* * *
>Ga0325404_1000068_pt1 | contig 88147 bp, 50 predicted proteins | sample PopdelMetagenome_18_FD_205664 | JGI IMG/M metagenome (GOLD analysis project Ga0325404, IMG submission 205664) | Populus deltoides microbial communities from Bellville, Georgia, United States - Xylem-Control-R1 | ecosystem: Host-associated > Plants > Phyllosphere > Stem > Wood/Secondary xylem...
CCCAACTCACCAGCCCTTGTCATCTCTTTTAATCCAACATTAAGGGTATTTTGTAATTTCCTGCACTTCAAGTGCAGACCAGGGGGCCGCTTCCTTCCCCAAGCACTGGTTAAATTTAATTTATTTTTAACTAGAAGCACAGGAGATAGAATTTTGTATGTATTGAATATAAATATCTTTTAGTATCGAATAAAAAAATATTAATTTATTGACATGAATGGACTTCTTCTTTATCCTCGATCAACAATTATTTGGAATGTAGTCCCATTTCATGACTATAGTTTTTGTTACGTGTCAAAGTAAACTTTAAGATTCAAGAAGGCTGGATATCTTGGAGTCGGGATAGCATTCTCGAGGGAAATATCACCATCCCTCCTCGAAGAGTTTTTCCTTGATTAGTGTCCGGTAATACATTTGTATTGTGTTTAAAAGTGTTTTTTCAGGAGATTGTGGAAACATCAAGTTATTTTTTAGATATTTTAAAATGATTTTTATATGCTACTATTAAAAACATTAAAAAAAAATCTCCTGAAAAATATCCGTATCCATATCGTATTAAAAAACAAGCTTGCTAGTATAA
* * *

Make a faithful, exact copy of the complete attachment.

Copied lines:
>Ga0325404_1000068_pt1 | contig 88147 bp, 50 predicted proteins | sample PopdelMetagenome_18_FD_205664 | JGI IMG/M metagenome (GOLD analysis project Ga0325404, IMG submission 205664) | Populus deltoides microbial communities from Bellville, Georgia, United States - Xylem-Control-R1 | ecosystem: Host-associated > Plants > Phyllosphere > Stem > Wood/Secondary xylem...
CCCAACTCACCAGCCCTTGTCATCTCTTTTAATCCAACATTAAGGGTATTTTGTAATTTCCTGCACTTCAAGTGCAGACCAGGGGGCCGCTTCCTTCCCCAAGCACTGGTTAAATTTAATTTATTTTTAACTAGAAGCACAGGAGATAGAATTTTGTATGTATTGAATATAAATATCTTTTAGTATCGAATAAAAAAATATTAATTTATTGACATGAATGGACTTCTTCTTTATCCTCGATCAACAATTATTTGGAATGTAGTCCCATTTCATGACTATAGTTTTTGTTACGTGTCAAAGTAAACTTTAAGATTCAAGAAGGCTGGATATCTTGGAGTCGGGATAGCATTCTCGAGGGAAATATCACCATCCCTCCTCGAAGAGTTTTTCCTTGATTAGTGTCCGGTAATACATTTGTATTGTGTTTAAAAGTGTTTTTTCAGGAGATTGTGGAAACATCAAGTTATTTTTTAGATATTTTAAAATGATTTTTATATGCTACTATTAAAAACATTAAAAAAAAATCTCCTGAAAAATATCCGTATCCATATCGTATTAAAAAACAAGCTTGCTAGTATAA